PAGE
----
After raising money and agreeing upon a site, The Willamette
Woolen Mill Company started looking for a person to become
the superintendent of their mill. A trip to the East Coast
was made to find a person with textile manufacturing experience.
Lucien E. Pratt of Worcester, Massachusetts agreed to relocate
to Oregon and take the superintendent position. Before leaving
for Oregon, he ordered the machinery and made arrangements
to have it shipped around Cape Horn. On May 4, 1857, he left
for Oregon, reaching Salem in June of the same year, where
he resided almost continuously. Soon after reaching this city,
he prepared the plans for the building that was used by the
woolen mill company at a point just opposite W. L. Wades
store on North Liberty street
Pratt had been employed in many responsible positions in
Eastern woolen mills and had come from a long line of ancestors
skilled in textile manufacturing. Lucien Pratt and his family
departed from the East on May 5, 1857, coming to Oregon by
way of the Isthmus of Panama. Lucien Elijah Pratt was born
at Douglas, Worcester county, Massachusetts, on June 18, 1824.
He spent his youth in his native state and Rhode Island. During
the month of January, 1844, he was married at Pittsfield,
Massachusetts, to Miss Nancy B. Lawrence.
The mill building was constructed under the supervision of
Joseph Watt, a skilled carpenter, and also a sheep rancher.
The building was three stories, 190 feet long and 47 feet
wide. It had a basement for scouring, dyeing, and storing
cleaned wool. An adjoining building was operated as a boarding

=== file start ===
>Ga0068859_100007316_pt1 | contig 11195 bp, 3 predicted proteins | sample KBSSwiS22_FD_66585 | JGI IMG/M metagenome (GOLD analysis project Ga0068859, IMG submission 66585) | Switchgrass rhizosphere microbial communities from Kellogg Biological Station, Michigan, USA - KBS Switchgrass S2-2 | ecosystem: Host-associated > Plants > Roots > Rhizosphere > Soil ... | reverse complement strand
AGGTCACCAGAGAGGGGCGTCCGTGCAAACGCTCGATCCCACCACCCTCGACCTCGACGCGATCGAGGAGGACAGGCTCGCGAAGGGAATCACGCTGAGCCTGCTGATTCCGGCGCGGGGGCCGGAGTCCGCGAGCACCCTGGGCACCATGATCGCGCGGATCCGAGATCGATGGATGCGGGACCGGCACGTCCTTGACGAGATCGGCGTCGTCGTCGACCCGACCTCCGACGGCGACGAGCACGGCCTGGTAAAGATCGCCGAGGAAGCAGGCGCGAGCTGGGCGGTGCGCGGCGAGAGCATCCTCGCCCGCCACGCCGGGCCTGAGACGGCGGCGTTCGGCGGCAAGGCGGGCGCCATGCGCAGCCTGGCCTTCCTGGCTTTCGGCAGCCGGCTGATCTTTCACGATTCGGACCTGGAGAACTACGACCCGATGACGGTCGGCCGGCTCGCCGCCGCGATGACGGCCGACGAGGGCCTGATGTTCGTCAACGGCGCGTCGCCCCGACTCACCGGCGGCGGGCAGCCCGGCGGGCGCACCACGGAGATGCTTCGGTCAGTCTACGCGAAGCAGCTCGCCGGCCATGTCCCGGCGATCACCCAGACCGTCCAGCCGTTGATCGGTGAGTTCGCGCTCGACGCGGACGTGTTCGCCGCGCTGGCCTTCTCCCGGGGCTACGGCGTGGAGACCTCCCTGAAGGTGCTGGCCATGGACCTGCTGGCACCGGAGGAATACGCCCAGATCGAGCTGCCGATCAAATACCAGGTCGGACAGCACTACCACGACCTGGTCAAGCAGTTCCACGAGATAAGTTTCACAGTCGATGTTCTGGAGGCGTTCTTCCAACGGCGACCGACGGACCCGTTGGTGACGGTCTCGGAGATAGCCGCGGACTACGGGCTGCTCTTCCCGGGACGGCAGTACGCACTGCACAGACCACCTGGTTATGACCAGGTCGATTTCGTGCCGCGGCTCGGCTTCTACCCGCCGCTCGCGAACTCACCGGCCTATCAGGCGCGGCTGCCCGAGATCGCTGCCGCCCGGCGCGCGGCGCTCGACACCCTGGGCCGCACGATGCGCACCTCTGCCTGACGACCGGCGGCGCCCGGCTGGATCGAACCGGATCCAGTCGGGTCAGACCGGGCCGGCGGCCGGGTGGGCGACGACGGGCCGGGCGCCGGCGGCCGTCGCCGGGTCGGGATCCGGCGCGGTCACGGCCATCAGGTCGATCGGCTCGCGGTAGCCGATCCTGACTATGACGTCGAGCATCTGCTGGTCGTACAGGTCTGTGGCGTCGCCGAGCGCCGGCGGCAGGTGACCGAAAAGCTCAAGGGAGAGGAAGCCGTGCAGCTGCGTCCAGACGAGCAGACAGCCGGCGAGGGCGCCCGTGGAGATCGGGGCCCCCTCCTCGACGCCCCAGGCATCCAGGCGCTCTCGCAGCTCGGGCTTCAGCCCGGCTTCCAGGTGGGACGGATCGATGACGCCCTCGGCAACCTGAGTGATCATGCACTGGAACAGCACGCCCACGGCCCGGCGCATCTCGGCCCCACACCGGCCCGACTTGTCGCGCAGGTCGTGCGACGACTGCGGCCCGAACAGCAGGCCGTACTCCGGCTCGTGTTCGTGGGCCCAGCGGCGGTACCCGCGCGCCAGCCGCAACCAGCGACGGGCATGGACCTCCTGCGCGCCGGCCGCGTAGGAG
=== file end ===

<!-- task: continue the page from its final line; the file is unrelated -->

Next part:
house for mill workers by Mrs. Pratt and her daughters.
By May, 1860, the mill was producing $100,000 worth of cloth
annually. The mill continued to prosper. Products were easily
sold, and sufficient stock was on hand to supply orders. In
February, 1863, raw wool was shipped to Boston and sold at
a profit. It looked like the Salem mill under Pratt's guidance
was on it's way to becoming the largest mill on the Pacific
Then came stockholder problems; having gained a controlling
interest, they took over the mill's operation. But under this
new management, the mill soon ran into trouble. Competition
from California mills, combined with the management's way
of dealing with suppliers and customers, created a period
of great unrest.
On May 3, 1875, the mill was destroyed by fire, supposedly
due to spontaneous combustion. But suspicions persisted that
the fire was set to collect insurance to pay debts. Afterwards,
Lucien Pratt planned and built one of the Oregon City woolen
For many years he was engaged in steamboating on the Willamette,
and it was then that he received the title of 'captain,' which
he retained throughout his life. Early in the 1870s, when
the steamer "Shoshone" sank near the west bank of
the Willamette, just opposite Salem, Captain Pratt, in charge
of the steamer "Fannie Patton," rescued the passengers
and crew from the ruined vessel.
Pratt also served in the Salem city council for a number of
years and was deputy county clerk during the administration
of F. J. Babcock and also served in the same capacity under
W. H. Egan. He was one of the oldest members of Chemeketa
lodge No. 1, I.O.O.F.
Salem's Colorful History Highlighted in Pioneer Cemetery
by the Friends of Pioneer Cemetery, c/o Pioneer Trust Bank,
P.O. Box 2305, Salem, OR 97308
Excerpt from the Hugh Morrow Collection in the Salem Public
Library, R HMC 2900, Cemeteries, Oregon , Marion County
Pioneer Cemetery web-sitehttp://www.open.org/~pioneerc/pg35,
Lucien Pratt record, 2005